Skip to Main Content
Project Dragonfly icon

Great Pollinator Project

Without pollinators, most flowering plants could not reproduce. One-third of our food plants, from tomatoes and squash to apples and almonds, depend on the services of a pollinator. Bees are the most important pollinators in the northeastern U.S.—more than 225 bee species have been recorded in New York City alone. To learn more about pollination, watch the slide show, above.

The Great Pollinator Project was launched to learn more about bees and other pollinators in New York City and find ways to improve habitat for them. Rural farmers aren’t the only people who depend on the services of bees and other pollinators. City dwellers do, too. Most plants in community gardens, parks, and urban natural areas rely on bees to move pollen from flower to flower so that the plants can reproduce. Fortunately, because insect pollinators are tiny, there is much that can be done in urban environments to support them, even in small habitat patches.

On this site you can:

Learn more about native bees and other pollinators in New York City and beyond.

Find out how to grow a pollinator garden.

Find out how to volunteer in a citizen science pollinator project.

Read about the results of the Bee Watcher citizen science project.

If you are a land manager or gardener working for a city agency or other organization, you can use this site to find technical resources about pollinator conservation in the region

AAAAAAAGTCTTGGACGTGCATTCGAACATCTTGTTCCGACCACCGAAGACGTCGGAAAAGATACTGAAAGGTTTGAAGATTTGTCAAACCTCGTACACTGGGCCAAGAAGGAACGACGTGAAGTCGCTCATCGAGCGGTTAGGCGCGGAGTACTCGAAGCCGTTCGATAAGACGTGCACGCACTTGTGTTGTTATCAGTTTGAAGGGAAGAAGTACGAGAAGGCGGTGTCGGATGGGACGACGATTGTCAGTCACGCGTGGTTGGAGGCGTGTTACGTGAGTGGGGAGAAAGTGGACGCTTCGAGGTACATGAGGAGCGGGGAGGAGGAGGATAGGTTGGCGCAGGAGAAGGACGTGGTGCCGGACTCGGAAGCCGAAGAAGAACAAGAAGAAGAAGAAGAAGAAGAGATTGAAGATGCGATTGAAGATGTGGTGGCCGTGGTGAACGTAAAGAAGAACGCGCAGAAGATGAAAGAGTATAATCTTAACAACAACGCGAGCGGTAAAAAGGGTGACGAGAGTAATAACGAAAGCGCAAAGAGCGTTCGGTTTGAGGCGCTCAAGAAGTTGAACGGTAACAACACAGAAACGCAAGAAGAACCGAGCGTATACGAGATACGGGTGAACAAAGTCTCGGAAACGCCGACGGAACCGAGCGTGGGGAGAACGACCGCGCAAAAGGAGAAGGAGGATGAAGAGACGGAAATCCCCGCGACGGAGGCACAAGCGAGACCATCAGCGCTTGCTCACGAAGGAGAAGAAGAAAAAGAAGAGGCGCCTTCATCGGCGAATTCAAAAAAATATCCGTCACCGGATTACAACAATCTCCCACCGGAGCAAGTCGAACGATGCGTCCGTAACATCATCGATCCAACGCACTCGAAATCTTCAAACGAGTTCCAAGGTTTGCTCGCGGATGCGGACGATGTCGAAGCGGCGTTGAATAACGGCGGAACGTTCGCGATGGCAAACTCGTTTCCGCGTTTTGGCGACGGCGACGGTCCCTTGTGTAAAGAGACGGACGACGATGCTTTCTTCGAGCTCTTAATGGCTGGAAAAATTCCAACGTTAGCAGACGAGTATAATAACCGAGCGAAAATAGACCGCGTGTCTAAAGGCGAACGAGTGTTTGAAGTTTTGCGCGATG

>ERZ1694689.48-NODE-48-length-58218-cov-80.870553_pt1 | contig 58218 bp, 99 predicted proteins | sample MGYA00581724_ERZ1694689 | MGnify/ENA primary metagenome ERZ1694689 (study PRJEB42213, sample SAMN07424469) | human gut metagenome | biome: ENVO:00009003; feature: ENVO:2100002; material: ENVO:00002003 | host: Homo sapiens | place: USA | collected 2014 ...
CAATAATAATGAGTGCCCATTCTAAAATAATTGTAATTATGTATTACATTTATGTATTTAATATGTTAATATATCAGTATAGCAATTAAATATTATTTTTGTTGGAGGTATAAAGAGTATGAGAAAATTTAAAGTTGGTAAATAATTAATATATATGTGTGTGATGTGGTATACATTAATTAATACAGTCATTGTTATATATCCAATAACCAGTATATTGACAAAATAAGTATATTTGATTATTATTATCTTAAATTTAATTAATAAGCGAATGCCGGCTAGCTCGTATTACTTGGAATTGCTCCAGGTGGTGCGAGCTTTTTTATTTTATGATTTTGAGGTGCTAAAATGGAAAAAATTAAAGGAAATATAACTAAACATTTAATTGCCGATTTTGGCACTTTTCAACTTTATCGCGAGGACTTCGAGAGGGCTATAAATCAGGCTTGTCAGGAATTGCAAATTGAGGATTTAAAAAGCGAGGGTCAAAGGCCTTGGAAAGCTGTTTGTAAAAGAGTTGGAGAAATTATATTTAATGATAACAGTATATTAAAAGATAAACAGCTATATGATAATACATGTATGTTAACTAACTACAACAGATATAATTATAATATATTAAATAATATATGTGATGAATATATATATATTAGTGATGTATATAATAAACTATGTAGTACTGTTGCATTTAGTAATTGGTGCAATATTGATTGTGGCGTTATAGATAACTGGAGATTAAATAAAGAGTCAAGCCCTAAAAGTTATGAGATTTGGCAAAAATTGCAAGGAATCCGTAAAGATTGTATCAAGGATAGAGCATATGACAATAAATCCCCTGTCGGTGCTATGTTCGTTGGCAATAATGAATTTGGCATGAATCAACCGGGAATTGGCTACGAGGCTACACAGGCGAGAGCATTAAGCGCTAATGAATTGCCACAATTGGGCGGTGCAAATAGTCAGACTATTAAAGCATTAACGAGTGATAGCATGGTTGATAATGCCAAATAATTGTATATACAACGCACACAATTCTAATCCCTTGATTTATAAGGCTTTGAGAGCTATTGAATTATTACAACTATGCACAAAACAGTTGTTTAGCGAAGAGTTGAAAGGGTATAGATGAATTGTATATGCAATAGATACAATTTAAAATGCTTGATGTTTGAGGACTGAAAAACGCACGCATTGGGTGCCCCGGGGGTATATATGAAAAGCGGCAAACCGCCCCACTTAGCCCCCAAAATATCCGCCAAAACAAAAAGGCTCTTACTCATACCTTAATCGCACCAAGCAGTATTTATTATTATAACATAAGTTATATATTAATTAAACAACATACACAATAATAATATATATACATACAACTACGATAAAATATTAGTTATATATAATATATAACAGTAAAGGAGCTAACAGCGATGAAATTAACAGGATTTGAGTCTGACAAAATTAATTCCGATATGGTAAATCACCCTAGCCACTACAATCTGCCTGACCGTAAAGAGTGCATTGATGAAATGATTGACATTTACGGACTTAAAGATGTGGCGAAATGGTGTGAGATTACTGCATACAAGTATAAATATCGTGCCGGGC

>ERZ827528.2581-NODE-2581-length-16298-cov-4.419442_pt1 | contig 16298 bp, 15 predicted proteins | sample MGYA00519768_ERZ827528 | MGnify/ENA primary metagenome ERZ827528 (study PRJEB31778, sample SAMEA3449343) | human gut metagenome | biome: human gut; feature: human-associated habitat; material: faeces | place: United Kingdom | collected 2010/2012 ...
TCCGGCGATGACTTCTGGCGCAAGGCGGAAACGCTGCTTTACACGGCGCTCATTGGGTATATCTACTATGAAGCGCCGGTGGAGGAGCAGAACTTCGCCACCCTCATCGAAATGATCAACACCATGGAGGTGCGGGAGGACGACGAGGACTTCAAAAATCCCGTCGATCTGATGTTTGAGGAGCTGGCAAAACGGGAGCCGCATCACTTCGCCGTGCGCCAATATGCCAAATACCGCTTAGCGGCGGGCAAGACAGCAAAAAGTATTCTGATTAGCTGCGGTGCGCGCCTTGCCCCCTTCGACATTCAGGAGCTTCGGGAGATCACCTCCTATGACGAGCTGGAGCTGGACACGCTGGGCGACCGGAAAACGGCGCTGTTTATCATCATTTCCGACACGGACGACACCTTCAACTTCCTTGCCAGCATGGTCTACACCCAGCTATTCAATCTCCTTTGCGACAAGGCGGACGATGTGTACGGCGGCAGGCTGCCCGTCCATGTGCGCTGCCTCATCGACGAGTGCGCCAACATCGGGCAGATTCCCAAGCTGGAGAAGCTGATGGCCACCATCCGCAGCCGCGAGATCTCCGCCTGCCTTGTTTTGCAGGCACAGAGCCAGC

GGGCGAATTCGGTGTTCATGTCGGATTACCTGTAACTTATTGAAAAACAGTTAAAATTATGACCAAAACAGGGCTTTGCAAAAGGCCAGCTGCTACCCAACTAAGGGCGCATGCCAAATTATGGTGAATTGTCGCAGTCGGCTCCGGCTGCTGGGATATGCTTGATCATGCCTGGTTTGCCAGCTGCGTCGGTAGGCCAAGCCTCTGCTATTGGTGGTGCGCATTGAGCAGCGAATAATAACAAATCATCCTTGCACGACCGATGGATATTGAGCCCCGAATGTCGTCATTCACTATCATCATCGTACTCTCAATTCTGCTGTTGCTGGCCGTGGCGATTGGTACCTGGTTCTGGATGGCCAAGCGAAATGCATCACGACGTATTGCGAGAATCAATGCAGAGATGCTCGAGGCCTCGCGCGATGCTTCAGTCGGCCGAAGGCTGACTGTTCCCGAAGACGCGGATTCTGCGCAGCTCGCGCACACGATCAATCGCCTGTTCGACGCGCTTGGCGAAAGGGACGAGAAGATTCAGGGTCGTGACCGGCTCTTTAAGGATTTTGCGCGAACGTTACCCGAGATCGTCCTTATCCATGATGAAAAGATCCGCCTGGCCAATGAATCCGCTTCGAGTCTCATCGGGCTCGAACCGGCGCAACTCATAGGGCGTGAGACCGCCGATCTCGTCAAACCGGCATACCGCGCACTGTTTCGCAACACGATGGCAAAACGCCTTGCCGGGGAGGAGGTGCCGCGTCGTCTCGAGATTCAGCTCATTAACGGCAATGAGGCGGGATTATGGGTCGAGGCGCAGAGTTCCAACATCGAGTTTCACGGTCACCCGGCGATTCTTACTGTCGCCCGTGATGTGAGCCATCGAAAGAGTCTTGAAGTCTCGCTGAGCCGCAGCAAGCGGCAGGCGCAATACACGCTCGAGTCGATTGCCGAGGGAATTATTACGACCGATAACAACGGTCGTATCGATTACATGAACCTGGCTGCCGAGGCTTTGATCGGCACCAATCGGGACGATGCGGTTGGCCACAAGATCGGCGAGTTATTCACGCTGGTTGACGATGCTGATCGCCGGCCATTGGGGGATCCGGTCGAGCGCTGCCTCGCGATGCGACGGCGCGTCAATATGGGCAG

Finally, if you are a teacher or parent, you’ll find links to useful programs and curricula about pollinators and their needs

Pollinator Facts

  • Studies indicate that bees account for 68 percent of visits to flowers in New York City parks and residential neighborhoods.
  • After bees, the next most common visitors of flowers in the city are flies.
  • Butterflies account for just 6 percent of New York City’s flower visitors.
  • Honey bees pollinate approximately $15 billion worth of crops in the U.S. each year.  The value of pollination services provided by native bees and other wildlife is even greater.
  • Only 15 percent of the hundred or so crops that make up the world’s food supply are pollinated by domesticated honey bees. At least 80 percent are pollinated by wild bees and other wildlife.
  • More than 100,000 different animal species — and perhaps as many as 200,000 — play a role in pollinating the planet’s flowering plants.
  • Insects, including bees, wasps, moths, butterflies, flies, and beetles, are the most common pollinators, but as many as 1,500 species of birds, mammals, and other vertebrates also pollinate plants.

(Source: US Fish and Wildlife Service Pollinators Page)

Featured Resource

Up-close bee image Check out these close-up images of native bees and other insects from the USGS Bee Inventory and Monitoring Lab. They are freely available for use by all.

Pollinator Paradise

Bee populations have been burgeoning at the Highline, the former elevated freight railroad spur turned floriferous park along 10th Avenue in Manhattan from Ganesevoort Street to West 20th Street. On June 8, 2011 a new stretch of the Highline opened to the public, running from West 20th Street to West 30th Street, doubling the park’s length. Overflowing with flowers like summersweet, mountain mint, butterfly weed, blazingstar, and beebalm, it makes the Highline twice the pollinator paradise! It’s definitely worth a visit!